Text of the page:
6. Anonymous6:10 PM

    >>How can "laws" like this get passed through Parliament without some sort of PUBLIC debate?
    Debate? Parliament? That's not the NuLabour way. The preferred way is to use a statutory instrument where a minister simply signs a new law into being without any of that tedious voting business. The last 10 years has seen an explosion in the number of laws and regulations created this way.

    Last year they even tried to pass the Legislative and Regulatory Reform Act 2006 that in it's original form would have granted themselves broad powers that would effectively have made it possible to bypass Parliament for anything.

  7. Anonymous9:11 PM

    Thanks anonymous.
    Worth a wikipedia search on Menwith thinks

    "This was put through parliament in a written statement, thus not allowing for debate, and generating some controversy[3]"

  8. grumpy9:42 PM

    Interestingly, one of the 652 organisations that will have access to all this information will be the Charities Commission.
    (I'm still trying to work that one out).

  9. Anonymous10:27 PM

    "Common Purpose" is a registered charity Grumpy..
    Does this happen "listed" ?

    Inject a Norton anti-corruption scan
    throughout the entire system immediately

  10. Grant2:13 AM


    What many people have not yet noticed is that the organisations previously known as 'Charities' now seem to be run as pseudo NGOs (actually most are more like official government organisations) by people appointed by ministers as quangos appointed by ministers to appoint people to run NGOs.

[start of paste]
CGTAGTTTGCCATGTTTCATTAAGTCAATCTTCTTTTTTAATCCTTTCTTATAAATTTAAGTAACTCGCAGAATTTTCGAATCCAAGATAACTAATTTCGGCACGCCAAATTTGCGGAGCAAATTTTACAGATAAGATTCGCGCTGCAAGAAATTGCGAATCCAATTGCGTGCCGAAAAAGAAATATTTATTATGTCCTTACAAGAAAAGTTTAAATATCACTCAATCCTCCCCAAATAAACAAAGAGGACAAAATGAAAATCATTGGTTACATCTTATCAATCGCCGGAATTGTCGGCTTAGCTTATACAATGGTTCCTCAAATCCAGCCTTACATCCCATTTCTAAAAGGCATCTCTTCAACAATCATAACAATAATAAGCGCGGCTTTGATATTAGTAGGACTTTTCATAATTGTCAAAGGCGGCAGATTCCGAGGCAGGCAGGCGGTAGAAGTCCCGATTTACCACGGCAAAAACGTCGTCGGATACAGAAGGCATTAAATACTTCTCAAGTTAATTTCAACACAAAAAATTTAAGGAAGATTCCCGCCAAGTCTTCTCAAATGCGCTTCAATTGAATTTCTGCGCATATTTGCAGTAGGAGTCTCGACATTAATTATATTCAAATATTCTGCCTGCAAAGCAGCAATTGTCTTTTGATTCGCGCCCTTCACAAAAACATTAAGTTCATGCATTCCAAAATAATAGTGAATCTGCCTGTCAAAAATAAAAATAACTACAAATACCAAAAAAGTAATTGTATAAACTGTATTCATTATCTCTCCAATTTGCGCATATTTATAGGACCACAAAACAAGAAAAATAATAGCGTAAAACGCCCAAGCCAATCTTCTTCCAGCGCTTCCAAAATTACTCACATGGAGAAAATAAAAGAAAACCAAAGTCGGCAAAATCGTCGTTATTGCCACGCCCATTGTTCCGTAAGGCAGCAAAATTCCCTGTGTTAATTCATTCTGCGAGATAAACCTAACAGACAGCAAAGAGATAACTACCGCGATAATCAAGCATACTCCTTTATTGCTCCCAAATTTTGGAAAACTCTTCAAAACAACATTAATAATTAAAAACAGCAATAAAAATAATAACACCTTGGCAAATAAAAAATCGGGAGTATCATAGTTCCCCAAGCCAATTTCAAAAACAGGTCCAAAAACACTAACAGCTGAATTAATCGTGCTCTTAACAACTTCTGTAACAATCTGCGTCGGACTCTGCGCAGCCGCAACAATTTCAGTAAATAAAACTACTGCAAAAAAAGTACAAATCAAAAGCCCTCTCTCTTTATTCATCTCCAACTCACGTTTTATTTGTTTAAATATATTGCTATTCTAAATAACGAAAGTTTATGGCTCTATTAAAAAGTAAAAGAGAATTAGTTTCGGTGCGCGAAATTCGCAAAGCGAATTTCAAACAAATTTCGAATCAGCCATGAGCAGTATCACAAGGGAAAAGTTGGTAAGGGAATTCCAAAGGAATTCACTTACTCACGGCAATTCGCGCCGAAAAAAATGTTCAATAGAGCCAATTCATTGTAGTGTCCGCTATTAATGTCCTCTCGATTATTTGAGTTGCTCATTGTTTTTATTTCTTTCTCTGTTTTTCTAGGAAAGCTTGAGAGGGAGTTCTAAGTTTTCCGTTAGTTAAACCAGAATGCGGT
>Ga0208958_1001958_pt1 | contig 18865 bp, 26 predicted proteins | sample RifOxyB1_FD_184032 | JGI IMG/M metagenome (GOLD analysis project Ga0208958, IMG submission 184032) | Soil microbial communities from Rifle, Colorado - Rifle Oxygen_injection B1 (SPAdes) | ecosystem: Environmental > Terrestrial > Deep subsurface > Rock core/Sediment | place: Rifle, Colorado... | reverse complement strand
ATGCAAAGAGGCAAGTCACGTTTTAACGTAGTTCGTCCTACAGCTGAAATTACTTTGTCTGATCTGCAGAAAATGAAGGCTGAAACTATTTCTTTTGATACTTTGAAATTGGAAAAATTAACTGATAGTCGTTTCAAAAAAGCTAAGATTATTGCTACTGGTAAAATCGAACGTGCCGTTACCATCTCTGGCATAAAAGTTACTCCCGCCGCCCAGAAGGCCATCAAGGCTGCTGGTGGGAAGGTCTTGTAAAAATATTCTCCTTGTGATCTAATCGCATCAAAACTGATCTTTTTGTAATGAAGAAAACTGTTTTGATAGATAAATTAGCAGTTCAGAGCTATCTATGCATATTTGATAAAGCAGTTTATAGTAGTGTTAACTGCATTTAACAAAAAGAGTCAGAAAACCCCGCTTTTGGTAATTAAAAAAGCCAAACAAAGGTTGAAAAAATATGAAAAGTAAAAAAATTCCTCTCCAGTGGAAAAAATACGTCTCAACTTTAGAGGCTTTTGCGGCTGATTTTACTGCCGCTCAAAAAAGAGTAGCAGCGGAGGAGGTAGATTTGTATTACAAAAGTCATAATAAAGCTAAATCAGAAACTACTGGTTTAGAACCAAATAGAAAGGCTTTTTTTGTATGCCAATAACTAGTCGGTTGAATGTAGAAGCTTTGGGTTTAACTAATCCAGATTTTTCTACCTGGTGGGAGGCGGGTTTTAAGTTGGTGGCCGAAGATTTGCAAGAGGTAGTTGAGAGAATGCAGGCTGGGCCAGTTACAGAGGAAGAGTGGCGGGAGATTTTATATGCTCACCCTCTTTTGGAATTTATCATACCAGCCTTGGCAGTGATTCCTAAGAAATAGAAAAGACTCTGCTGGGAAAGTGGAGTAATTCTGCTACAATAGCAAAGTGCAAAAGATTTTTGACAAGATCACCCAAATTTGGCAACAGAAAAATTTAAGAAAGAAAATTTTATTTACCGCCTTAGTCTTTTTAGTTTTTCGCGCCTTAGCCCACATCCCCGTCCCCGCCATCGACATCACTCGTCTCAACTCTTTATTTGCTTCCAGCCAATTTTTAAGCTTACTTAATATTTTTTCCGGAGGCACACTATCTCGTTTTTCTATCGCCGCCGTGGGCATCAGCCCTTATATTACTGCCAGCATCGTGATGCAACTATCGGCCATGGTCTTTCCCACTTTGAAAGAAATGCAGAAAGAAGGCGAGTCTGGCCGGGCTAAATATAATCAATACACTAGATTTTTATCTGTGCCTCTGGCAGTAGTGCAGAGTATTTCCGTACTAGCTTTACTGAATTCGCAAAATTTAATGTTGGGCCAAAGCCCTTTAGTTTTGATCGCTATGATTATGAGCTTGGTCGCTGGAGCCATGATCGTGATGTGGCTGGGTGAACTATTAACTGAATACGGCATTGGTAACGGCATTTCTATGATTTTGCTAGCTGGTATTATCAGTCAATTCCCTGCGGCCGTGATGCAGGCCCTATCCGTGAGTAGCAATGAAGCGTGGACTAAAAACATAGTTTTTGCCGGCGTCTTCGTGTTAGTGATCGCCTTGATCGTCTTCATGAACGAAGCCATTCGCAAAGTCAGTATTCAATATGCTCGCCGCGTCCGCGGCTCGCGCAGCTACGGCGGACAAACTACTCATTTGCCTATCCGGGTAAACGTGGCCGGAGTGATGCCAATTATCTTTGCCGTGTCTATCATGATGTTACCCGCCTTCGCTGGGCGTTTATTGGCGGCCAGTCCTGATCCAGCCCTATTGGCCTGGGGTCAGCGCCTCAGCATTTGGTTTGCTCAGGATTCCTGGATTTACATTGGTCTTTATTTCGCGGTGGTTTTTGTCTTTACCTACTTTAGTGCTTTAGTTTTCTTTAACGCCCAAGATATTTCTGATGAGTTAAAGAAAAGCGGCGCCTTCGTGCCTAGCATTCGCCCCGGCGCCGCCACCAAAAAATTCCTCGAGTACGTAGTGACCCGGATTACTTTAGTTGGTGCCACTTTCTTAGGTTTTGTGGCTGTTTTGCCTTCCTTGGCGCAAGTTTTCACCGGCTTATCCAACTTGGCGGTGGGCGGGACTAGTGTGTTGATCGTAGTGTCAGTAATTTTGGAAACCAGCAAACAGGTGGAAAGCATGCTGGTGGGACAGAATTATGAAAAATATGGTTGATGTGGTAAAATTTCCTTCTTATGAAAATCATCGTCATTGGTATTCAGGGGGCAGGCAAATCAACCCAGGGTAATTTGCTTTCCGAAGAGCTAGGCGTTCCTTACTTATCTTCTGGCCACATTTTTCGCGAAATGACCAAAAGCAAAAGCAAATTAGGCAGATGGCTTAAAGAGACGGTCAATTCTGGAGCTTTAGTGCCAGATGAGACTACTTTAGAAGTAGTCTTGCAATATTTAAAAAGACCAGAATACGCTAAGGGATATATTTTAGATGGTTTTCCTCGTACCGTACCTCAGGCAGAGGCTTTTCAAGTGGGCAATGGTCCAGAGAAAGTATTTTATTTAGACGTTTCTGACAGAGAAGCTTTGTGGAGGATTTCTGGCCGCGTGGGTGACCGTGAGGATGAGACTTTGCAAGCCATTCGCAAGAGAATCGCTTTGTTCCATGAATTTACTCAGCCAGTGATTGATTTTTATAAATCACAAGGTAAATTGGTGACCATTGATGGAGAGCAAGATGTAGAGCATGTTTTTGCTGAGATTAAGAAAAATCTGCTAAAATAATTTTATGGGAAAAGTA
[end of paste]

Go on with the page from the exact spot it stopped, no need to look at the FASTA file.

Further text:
There are quite a few nice little scams going on in that world I reckon all based on tax free commercial activities. But the main thing is that certain busybodies can gain a lot of power and influence (Think of Greenpeace or WWF for starters) without having to prove their worth or face elections or have any public responsibility.

    When you see organisations like The Womens Institute shacking up with a 'charity' like Transport 2000 - an overtly political pressure group drawn from Labour membership mostly and acting as a front to obtain further subsidies for the Train and Coach industries - you just know that there is something odious afoot.

    Thus the inclusion of the Charity Commission in the list of 652 organisations seems less unusual.

    Taking this a stage further, how many people will be working for the 652 organisations? Some of the orgs are quite large ... maybe 5% of the population will be working for organisations that have access to all this personal information? So 1 on 20 people, or maybe more, will have a fairly direct route to asking for information held about others.

    If my guesstimate is even vaguely close is that not a similar number so the suggest figures for the Nazis before WW2 and the Stasi post WW2 in Germany?

    Earlier generations could have saved a lot of aggro by inviting Adolf in, had they known how tings would pan out.

  11. Anonymous10:16 AM

    According to The Mail on Sunday:

    795 agencies can see your records without saying why

  12. Everybody everywhere use all your phones as much as you can.
    Maybe the swine will just *burst*?